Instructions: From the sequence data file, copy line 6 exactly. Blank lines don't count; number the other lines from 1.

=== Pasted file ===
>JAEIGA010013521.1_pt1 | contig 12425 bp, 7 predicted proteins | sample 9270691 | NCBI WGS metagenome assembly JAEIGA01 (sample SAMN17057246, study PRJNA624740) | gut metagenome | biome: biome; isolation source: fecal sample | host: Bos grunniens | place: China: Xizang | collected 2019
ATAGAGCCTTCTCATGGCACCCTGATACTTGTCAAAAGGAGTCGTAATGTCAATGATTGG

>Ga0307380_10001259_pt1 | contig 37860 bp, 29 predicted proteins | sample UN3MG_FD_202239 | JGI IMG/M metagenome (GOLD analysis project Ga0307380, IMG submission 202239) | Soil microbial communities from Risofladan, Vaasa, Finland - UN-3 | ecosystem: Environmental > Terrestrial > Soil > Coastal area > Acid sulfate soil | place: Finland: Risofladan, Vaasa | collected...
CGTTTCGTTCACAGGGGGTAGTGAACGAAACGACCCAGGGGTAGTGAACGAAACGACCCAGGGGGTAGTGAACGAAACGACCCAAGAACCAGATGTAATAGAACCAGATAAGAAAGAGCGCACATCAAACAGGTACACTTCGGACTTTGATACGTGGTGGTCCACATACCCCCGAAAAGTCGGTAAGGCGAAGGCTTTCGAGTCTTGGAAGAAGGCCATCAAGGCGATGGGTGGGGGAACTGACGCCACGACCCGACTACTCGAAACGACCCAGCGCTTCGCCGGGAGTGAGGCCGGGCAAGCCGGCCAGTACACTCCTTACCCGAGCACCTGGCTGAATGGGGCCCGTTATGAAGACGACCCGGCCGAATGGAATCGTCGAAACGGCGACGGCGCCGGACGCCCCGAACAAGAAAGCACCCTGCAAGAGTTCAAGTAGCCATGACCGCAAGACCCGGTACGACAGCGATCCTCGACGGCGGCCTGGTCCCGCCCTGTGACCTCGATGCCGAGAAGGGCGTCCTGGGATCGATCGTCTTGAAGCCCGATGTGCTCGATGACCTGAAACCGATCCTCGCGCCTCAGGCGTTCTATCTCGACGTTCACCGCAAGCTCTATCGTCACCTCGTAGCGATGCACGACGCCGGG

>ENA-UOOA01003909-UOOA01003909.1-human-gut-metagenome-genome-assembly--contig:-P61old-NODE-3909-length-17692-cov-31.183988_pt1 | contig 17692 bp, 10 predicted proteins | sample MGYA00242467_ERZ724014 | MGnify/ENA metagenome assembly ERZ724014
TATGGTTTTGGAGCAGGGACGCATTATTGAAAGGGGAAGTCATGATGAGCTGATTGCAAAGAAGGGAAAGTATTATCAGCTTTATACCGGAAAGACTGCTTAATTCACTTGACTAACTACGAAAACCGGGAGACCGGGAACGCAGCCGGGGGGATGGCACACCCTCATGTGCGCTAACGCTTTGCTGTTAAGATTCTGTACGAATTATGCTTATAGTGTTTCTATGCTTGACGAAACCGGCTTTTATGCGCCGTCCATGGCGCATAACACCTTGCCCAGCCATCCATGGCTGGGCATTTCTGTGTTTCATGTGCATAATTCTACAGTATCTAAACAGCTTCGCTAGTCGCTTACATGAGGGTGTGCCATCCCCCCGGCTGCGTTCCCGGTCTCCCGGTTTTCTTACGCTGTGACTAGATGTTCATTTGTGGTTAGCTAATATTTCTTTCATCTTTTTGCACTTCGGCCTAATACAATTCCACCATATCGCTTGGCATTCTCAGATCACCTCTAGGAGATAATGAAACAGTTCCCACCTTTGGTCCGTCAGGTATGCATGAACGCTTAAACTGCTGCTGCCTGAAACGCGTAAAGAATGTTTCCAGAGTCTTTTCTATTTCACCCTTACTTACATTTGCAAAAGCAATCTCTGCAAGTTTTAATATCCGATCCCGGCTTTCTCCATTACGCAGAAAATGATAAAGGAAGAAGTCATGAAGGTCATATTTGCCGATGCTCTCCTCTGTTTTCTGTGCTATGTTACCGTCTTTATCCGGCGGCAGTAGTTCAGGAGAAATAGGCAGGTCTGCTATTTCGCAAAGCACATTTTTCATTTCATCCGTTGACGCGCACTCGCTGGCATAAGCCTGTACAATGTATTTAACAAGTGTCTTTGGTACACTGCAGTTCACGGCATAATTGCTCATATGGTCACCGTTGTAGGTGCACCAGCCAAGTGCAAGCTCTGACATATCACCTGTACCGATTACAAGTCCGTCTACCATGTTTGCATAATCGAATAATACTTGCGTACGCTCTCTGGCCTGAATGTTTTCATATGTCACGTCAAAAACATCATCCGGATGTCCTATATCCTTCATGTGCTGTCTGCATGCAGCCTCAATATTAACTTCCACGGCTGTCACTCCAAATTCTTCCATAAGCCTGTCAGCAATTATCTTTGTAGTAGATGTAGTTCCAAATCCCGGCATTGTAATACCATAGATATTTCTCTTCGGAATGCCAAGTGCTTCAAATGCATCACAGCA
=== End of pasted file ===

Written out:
TATGGTTTTGGAGCAGGGACGCATTATTGAAAGGGGAAGTCATGATGAGCTGATTGCAAAGAAGGGAAAGTATTATCAGCTTTATACCGGAAAGACTGCTTAATTCACTTGACTAACTACGAAAACCGGGAGACCGGGAACGCAGCCGGGGGGATGGCACACCCTCATGTGCGCTAACGCTTTGCTGTTAAGATTCTGTACGAATTATGCTTATAGTGTTTCTATGCTTGACGAAACCGGCTTTTATGCGCCGTCCATGGCGCATAACACCTTGCCCAGCCATCCATGGCTGGGCATTTCTGTGTTTCATGTGCATAATTCTACAGTATCTAAACAGCTTCGCTAGTCGCTTACATGAGGGTGTGCCATCCCCCCGGCTGCGTTCCCGGTCTCCCGGTTTTCTTACGCTGTGACTAGATGTTCATTTGTGGTTAGCTAATATTTCTTTCATCTTTTTGCACTTCGGCCTAATACAATTCCACCATATCGCTTGGCATTCTCAGATCACCTCTAGGAGATAATGAAACAGTTCCCACCTTTGGTCCGTCAGGTATGCATGAACGCTTAAACTGCTGCTGCCTGAAACGCGTAAAGAATGTTTCCAGAGTCTTTTCTATTTCACCCTTACTTACATTTGCAAAAGCAATCTCTGCAAGTTTTAATATCCGATCCCGGCTTTCTCCATTACGCAGAAAATGATAAAGGAAGAAGTCATGAAGGTCATATTTGCCGATGCTCTCCTCTGTTTTCTGTGCTATGTTACCGTCTTTATCCGGCGGCAGTAGTTCAGGAGAAATAGGCAGGTCTGCTATTTCGCAAAGCACATTTTTCATTTCATCCGTTGACGCGCACTCGCTGGCATAAGCCTGTACAATGTATTTAACAAGTGTCTTTGGTACACTGCAGTTCACGGCATAATTGCTCATATGGTCACCGTTGTAGGTGCACCAGCCAAGTGCAAGCTCTGACATATCACCTGTACCGATTACAAGTCCGTCTACCATGTTTGCATAATCGAATAATACTTGCGTACGCTCTCTGGCCTGAATGTTTTCATATGTCACGTCAAAAACATCATCCGGATGTCCTATATCCTTCATGTGCTGTCTGCATGCAGCCTCAATATTAACTTCCACGGCTGTCACTCCAAATTCTTCCATAAGCCTGTCAGCAATTATCTTTGTAGTAGATGTAGTTCCAAATCCCGGCATTGTAATACCATAGATATTTCTCTTCGGAATGCCAAGTGCTTCAAATGCATCACAGCA